Tuesday, October 15, 2013

Delicate Balance . . . . .

Friday morning I headed to my endo appointment.  I have a really great endo, but I’m still a bundle of nerves as my appointment approaches.  What if I’m not doing as well as I think I am?  What if something comes back floopy in my labs?  Even though my appointments have been going great for a while now, I find myself always waiting for the day I get a really bad surprise.  And I’ve decided I’m okay with the nerves, because it means I still care.  And caring about diabetes is a big part of the battle.

I love the bright open waiting room at my endo’s office.

So there I was, weight and blood pressure taken (both are higher than I’d like) and pump information uploaded.  Paperwork for a new 530G with Enlite filled out.  A new script for my blood pressure medication electronically sent.  We turned to my labs results and pump reports.  Liver and kidney tests are perfect.  Cholesterol is excellent.  Vitamin D is finally in a good range.  And then . . . . . my A1C . . . ..  hmmmmmm.  We take a look at the blood sugar graphs from the pump and CGM.  Hmmmmmmm.  Mostly good.  We discuss some of the big spikes and both agree that they don’t warrant any basal changes - just some tighter carb counting and acknowledgement that hormones throw my overnight numbers out of whack for a few days every month.  We agree that those highs aren’t too much of a problem.  The real concern during this appointment is the lows.  Lots of lows, especially between 2 a.m. and 4 a.m.

This all leads to a sentence I never ever though I’d type.  My A1C is too low.  Sounds impossible, right?  Sounds like a fantasy.  It’s not.  After decades of beating myself up for having a high A1C, of working so hard to bring it down and feeling like I always failed, I now have to worry because it’s too low.  And it feels like just as big a failure as my too high A1Cs.  It means I spend way too much time with hypoglycemic blood sugars.  It means my health is at risk - perhaps not from the complications I was threatened with during those years of highs, but with the fact that lows can stress my body, specifically my heart.

So here I go again.  Instead of working to bring down the highs, I need to focus on avoiding lows.  I’ll be honest - it’s completely frustrating.  It feels like no matter how hard I try, it’s never enough.  I’m chasing a delicate balance I’m not sure I can ever achieve.  I still care and I’ll still work hard, but my goodness it is exhausting.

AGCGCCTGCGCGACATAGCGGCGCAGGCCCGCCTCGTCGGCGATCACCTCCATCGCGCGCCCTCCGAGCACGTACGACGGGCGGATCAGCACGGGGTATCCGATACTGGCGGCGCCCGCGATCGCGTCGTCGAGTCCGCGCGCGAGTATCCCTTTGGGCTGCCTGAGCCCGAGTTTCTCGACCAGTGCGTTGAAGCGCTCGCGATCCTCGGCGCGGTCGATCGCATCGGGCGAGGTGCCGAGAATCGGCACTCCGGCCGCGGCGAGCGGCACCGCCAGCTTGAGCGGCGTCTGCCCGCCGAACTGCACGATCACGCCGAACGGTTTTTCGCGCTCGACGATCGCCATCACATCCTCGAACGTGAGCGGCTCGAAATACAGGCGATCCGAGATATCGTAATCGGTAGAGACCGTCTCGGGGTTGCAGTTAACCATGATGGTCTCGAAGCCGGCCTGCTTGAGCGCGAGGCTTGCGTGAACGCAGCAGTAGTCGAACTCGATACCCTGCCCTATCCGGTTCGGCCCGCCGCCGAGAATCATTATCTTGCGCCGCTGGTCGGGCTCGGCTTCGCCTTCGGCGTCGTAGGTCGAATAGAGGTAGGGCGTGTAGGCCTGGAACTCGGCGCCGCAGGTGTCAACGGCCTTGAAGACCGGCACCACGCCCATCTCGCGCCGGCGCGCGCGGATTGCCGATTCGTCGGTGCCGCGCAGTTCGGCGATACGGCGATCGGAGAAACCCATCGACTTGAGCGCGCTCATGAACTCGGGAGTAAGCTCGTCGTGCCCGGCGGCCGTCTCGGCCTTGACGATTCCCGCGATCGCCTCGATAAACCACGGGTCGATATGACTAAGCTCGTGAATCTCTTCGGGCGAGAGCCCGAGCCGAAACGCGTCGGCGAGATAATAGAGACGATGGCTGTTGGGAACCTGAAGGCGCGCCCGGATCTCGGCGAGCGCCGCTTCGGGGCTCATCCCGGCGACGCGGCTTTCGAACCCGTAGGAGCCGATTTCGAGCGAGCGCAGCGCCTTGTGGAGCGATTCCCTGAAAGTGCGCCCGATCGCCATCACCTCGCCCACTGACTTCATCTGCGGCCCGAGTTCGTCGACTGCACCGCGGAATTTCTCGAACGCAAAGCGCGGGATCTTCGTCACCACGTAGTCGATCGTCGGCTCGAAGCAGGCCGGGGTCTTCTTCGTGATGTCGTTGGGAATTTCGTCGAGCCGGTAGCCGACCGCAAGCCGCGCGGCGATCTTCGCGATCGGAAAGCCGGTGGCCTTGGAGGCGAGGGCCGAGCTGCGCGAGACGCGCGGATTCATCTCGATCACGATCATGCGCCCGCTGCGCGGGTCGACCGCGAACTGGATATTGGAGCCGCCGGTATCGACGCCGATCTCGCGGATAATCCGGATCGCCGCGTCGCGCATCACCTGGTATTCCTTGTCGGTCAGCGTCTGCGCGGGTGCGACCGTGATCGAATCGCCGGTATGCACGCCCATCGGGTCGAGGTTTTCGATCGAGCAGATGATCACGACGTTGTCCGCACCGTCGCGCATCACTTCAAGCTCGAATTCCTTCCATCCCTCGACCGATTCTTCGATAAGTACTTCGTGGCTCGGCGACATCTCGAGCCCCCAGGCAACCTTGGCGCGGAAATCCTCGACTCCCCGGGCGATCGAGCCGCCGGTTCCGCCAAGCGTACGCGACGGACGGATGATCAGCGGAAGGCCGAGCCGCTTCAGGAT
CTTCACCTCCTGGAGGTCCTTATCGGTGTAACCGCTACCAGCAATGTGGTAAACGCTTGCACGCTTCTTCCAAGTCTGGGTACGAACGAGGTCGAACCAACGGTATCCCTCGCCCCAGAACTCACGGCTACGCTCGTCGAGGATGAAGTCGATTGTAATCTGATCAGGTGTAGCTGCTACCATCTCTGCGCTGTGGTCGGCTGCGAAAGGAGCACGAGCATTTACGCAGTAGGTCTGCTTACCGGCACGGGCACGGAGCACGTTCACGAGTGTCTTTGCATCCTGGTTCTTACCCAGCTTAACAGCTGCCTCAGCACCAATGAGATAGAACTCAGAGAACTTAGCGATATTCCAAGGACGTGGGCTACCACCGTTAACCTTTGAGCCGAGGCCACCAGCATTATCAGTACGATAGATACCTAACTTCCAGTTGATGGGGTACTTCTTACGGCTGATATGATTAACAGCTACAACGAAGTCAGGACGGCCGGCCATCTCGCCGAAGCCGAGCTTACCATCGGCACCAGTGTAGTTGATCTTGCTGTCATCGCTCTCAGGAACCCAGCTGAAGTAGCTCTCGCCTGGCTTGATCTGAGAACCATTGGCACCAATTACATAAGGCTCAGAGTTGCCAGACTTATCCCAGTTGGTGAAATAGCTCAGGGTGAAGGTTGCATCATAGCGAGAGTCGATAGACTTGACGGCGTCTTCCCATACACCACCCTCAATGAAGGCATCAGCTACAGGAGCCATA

1. No matter how much we say we don't and no matter how much we know we shouldn't, we all use that A1C as a judgement tool for how we are doing. My daughter had a GREAT A1C at the last appt and I fear this appt on Thursday we will have a terrible A1C because her numbers have been high over the last few weeks because of illness.

    We just have to remember that we need to take it one day at a time and bad days are OK and we are all doing OK.

    You are doing great. And thank you for sharing! Hope you get those lows to cooperate!

  2. I'm approaching my check-in soon too and have the added nerves of dealing with a new doctor. Hope she won't pass the same judgment as the last guy I went to (and will never see again) who labeled me "uncontrolled" for a 7.2. This was after years of acceptable levels and a lot of stress (moving, new job, etc.) and he started the appointment by complaining about how expensive all my medications were. I hope the new doc isn't the same ��

  3. I struggle with hearing a doctor say your A1c is too low. Is it lower than a non-diabetic's A1c would even be? If it's "in range" with that is considered normal for a non-diabetic, why can't we expect that too?

  4. I am starting to believe that when I reduce my extreme highs, I also reduce the number of severe lows. So a lower A1c is not always the result of too many lows. I might have more mild lows in the 60's and 70's with a lower A1c. But I actually think that I see more severe lows when I'm trying to get down stubborn highs or rage bolusing after eating a bunch of junk food. As CGMs get more accurate, I think many of us will find that we can reduce our A1c's without necessarily putting ourselves in danger. My G4 is so much better than my previous CGMs at keeping me out of trouble. Good luck with the 530G!

  5. Sounds like both of our appointments were similar. Remember that small changes can yield big results. You are doing great!

  6. Karen I know the frustration first hand. I have fought high blood sugars most of my life and now I am fighting too many lows. I never had heard of an A1c being too low until about two years ago when my Endocrinologist wanted me to get my up higher for safety reasons. I am fighting to a battle to stay under 6.5 which keeps my complications from furthering on. So I am fighting to keep my quality of life but I honestly keep reducing the lows but I am pretty creative in doing so.. I so relate. Hugs hope things improve soon. Duchess send hugs your way too.

  7. Sending big hugs your way!! I've been there, albeit briefly. It is frustrating and I want to encourage you to stay focused and try to overcome this obstacle just as you have the many others that come w diabetes. You can do this!!!

  8. I actually just talked to someone about a week or two ago who also said her A1C was too low. I had never really heard of that before. I know all too well how frustrating A1C results can be since I was just upset by mine last week. Your last paragraph is basically exactly how I felt last week. It's exhausting! Hang in there!


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